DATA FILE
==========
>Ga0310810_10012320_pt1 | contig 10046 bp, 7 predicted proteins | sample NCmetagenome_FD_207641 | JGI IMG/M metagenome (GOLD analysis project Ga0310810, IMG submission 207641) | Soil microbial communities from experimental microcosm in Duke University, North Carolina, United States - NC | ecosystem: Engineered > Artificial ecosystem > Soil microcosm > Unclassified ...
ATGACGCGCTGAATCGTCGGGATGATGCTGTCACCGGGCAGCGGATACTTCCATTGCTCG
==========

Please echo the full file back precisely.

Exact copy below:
>Ga0310810_10012320_pt1 | contig 10046 bp, 7 predicted proteins | sample NCmetagenome_FD_207641 | JGI IMG/M metagenome (GOLD analysis project Ga0310810, IMG submission 207641) | Soil microbial communities from experimental microcosm in Duke University, North Carolina, United States - NC | ecosystem: Engineered > Artificial ecosystem > Soil microcosm > Unclassified ...
ATGACGCGCTGAATCGTCGGGATGATGCTGTCACCGGGCAGCGGATACTTCCATTGCTCG